On January 27, after much debate, drama and blame game, the Appointment of Chief Election Commissioner and Other Election Commissioners Act, 2022 was passed in parliament. The law is nothing but past circulars wearing a legal garb. Many have serious concerns about its appropriateness, and they are in favour of its complete overhaul, which is unlikely to happen in the near future. In the meantime, a search committee under the new law has been formed. Therefore, a crucial task now is to try to influence the implementation of the law in such a way that the prospect for appointing appropriate persons to the Election Commission is enhanced.

Despite being called a “search” committee, what usually happens in such committees can be understood from the words of retired Justice Abdul Matin of the Appellate Division of Bangladesh Supreme Court: “I was first a member of the search committee for the appointment of the Anti-Corruption Commission and later the chairman of the search committee for the appointment of the Human Rights Commission as well as the Information Commission. The new law has the same formula as that of the previous search committees. In this system, the chairman or members (of the committee) can do very little. The Cabinet Division hands over a few envelopes with biographies of some people of the government’s choosing. There is no opportunity for scrutinising and selecting anyone from outside.” (Prothom Alo, January 23, 2022).

It is clear that the search committees of the past basically played the role of a post office, instead of conducting a genuine search, which resulted in appointing wrong individuals to the Election Commission. Therefore, in order to find the appropriate individuals for appointment to the commission, the search committee must come out of its traditional way of working and instead conduct a thorough search.

The responsibilities of the search committee, as laid out in Section 4(1) of the Act, are: “The search committee shall act in accordance with the principles of transparency and neutrality and shall make recommendations to the President for appointment to the posts of Chief Election Commissioner and Election Commissioner, taking into consideration the qualifications, disqualifications, experience, honesty and reputation of the individuals, as described in this Act.”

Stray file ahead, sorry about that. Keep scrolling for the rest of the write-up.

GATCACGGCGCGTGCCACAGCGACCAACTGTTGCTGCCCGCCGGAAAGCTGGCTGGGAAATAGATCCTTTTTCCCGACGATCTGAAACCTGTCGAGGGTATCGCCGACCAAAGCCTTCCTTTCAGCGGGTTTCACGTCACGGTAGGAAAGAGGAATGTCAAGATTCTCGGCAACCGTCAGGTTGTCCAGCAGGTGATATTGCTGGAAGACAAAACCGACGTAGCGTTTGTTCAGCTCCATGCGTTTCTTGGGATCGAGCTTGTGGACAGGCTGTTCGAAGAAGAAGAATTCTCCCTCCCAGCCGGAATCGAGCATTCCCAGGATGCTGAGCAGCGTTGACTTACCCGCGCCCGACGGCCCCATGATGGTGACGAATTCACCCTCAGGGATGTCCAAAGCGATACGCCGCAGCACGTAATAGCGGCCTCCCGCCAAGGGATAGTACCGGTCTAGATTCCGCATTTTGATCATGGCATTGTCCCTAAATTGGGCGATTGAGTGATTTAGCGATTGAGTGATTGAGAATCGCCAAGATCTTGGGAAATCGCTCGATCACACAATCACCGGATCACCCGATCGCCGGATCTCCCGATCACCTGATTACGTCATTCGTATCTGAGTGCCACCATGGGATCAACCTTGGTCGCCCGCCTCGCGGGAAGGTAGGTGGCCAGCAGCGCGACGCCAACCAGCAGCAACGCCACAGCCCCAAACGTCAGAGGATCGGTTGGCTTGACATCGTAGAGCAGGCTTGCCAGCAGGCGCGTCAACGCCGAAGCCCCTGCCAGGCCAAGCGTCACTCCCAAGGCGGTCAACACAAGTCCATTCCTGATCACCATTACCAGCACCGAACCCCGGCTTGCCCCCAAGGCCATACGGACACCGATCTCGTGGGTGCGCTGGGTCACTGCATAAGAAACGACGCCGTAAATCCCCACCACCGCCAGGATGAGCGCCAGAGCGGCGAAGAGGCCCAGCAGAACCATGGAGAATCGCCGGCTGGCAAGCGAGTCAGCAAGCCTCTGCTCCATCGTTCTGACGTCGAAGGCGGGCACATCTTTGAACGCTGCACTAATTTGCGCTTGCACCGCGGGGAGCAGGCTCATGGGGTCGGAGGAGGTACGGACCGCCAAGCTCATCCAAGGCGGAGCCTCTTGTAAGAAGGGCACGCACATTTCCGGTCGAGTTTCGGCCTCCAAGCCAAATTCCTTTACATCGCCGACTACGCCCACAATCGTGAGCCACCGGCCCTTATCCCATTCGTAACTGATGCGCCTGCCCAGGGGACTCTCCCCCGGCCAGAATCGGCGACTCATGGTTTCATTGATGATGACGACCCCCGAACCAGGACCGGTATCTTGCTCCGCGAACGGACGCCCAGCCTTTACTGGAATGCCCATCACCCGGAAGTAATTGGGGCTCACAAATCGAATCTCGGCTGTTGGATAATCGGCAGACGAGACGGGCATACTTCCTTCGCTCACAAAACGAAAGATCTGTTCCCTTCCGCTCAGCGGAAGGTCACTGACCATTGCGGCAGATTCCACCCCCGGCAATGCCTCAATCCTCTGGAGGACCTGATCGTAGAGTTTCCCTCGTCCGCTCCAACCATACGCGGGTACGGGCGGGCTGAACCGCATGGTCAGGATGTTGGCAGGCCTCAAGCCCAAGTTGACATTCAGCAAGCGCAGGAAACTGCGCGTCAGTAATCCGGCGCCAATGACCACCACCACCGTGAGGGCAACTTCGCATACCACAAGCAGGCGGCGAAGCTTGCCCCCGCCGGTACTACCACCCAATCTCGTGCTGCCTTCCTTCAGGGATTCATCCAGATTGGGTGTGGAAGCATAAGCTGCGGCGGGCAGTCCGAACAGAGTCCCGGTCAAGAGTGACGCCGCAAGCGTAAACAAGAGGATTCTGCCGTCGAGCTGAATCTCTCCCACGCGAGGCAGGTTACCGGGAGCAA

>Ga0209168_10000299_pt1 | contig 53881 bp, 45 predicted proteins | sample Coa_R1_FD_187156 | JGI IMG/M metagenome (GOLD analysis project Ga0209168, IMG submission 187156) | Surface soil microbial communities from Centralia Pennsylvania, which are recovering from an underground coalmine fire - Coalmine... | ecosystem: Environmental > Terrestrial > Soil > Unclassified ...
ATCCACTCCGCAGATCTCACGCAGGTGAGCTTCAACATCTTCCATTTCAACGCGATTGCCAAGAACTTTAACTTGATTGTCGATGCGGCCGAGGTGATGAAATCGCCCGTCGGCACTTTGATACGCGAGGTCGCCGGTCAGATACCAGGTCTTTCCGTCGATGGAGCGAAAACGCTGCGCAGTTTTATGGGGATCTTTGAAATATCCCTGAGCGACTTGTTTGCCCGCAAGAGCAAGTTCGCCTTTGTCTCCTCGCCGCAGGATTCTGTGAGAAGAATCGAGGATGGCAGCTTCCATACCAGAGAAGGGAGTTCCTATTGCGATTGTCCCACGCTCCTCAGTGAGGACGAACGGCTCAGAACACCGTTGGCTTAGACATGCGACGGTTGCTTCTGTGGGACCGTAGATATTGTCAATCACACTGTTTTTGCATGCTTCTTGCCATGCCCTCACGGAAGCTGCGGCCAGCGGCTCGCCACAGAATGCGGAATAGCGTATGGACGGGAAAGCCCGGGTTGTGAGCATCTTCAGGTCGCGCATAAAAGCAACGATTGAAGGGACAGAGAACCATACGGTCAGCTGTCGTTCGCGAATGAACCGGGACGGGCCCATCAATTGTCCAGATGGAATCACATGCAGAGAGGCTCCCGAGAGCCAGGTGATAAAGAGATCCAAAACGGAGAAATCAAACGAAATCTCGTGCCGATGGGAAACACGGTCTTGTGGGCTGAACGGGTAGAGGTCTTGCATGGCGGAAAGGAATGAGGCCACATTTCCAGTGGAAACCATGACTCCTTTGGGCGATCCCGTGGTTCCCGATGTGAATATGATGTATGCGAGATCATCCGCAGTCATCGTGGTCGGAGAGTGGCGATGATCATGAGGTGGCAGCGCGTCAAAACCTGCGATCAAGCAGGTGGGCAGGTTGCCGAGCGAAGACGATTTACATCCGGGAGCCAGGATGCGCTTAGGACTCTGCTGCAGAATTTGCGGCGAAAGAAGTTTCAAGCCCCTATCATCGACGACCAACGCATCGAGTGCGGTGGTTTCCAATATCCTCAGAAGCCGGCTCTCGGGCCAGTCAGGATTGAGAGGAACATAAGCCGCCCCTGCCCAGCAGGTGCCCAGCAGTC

Section 3(2) of the Act empowers the committee to determine the modus operandi of its meetings for performing its functions and responsibilities. We feel that if these two provisions are properly implemented, it will be possible for the committee to recommend qualified, experienced, honest and reputable persons for appointment to the Election Commission based on a genuine search carried out with transparency and neutrality.

The search must begin by inviting names of potential candidates for appointment to the commission. Section 3(3) of the law states that the search committee may “call for names from political parties and professional organisations”. This does not, however, preclude the committee from inviting others to submit names, and we request the committee to show flexibility in this regard. The risk of appointing someone to the Election Commission from the names submitted by political parties is that if those become public, which is likely to happen, the appointed person may be, sometimes unfairly, accused of party loyalty.

According to Section 5 of the Act, the persons considered for appointment must be Bangladeshi citizens of 50 years of age, with 20 years of administrative experience. According to Section 6 of the law, insolvents, persons of unsound mind, foreign citizens, convicted war criminals and holders of office of profit are ineligible for appointment. There are thousands of people in Bangladesh who meet these eligibility/ineligibility criteria, so it is possible for the committee to include any of them among the 10 individuals to be finally recommended to the President.